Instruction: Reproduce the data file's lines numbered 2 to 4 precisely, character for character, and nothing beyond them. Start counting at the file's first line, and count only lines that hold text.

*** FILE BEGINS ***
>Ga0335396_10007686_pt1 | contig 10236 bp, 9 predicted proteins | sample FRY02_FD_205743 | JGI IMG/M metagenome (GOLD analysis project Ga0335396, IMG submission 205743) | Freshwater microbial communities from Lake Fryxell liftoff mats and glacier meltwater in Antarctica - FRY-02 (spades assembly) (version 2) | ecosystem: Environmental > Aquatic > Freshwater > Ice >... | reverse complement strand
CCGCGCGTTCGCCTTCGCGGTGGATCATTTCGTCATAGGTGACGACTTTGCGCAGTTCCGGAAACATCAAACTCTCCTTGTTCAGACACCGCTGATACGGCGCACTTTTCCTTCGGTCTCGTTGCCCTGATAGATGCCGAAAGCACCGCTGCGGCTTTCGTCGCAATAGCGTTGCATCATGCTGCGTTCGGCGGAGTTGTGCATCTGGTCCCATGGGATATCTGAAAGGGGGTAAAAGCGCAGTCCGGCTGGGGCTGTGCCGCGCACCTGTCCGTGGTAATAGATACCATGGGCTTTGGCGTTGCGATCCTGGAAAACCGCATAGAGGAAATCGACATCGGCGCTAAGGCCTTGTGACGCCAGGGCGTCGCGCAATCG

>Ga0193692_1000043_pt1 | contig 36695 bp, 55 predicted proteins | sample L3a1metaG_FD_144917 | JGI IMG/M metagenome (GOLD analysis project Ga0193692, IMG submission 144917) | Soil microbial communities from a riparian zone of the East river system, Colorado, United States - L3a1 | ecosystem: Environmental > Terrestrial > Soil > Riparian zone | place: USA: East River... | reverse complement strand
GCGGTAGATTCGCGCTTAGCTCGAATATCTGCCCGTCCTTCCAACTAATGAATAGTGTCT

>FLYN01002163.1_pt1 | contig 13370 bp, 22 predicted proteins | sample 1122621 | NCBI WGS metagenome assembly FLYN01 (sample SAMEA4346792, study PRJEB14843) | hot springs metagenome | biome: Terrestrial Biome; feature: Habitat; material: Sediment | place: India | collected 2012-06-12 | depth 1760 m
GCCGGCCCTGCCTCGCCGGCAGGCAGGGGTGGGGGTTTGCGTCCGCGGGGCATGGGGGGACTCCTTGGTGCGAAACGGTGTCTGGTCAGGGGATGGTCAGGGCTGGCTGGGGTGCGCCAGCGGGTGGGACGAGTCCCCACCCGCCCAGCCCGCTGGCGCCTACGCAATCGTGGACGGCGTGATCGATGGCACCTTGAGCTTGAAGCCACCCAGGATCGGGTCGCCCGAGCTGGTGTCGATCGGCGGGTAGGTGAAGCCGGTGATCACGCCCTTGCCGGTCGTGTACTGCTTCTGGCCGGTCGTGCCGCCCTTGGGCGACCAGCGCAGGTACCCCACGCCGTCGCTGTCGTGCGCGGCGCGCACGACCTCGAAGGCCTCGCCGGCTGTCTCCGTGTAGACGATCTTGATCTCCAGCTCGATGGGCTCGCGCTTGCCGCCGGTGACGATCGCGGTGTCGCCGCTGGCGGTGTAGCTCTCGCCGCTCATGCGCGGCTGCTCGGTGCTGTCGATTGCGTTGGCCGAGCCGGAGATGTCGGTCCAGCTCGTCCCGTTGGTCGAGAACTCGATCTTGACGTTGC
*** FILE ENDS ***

CCGCGCGTTCGCCTTCGCGGTGGATCATTTCGTCATAGGTGACGACTTTGCGCAGTTCCGGAAACATCAAACTCTCCTTGTTCAGACACCGCTGATACGGCGCACTTTTCCTTCGGTCTCGTTGCCCTGATAGATGCCGAAAGCACCGCTGCGGCTTTCGTCGCAATAGCGTTGCATCATGCTGCGTTCGGCGGAGTTGTGCATCTGGTCCCATGGGATATCTGAAAGGGGGTAAAAGCGCAGTCCGGCTGGGGCTGTGCCGCGCACCTGTCCGTGGTAATAGATACCATGGGCTTTGGCGTTGCGATCCTGGAAAACCGCATAGAGGAAATCGACATCGGCGCTAAGGCCTTGTGACGCCAGGGCGTCGCGCAATCG

>Ga0193692_1000043_pt1 | contig 36695 bp, 55 predicted proteins | sample L3a1metaG_FD_144917 | JGI IMG/M metagenome (GOLD analysis project Ga0193692, IMG submission 144917) | Soil microbial communities from a riparian zone of the East river system, Colorado, United States - L3a1 | ecosystem: Environmental > Terrestrial > Soil > Riparian zone | place: USA: East River... | reverse complement strand
GCGGTAGATTCGCGCTTAGCTCGAATATCTGCCCGTCCTTCCAACTAATGAATAGTGTCT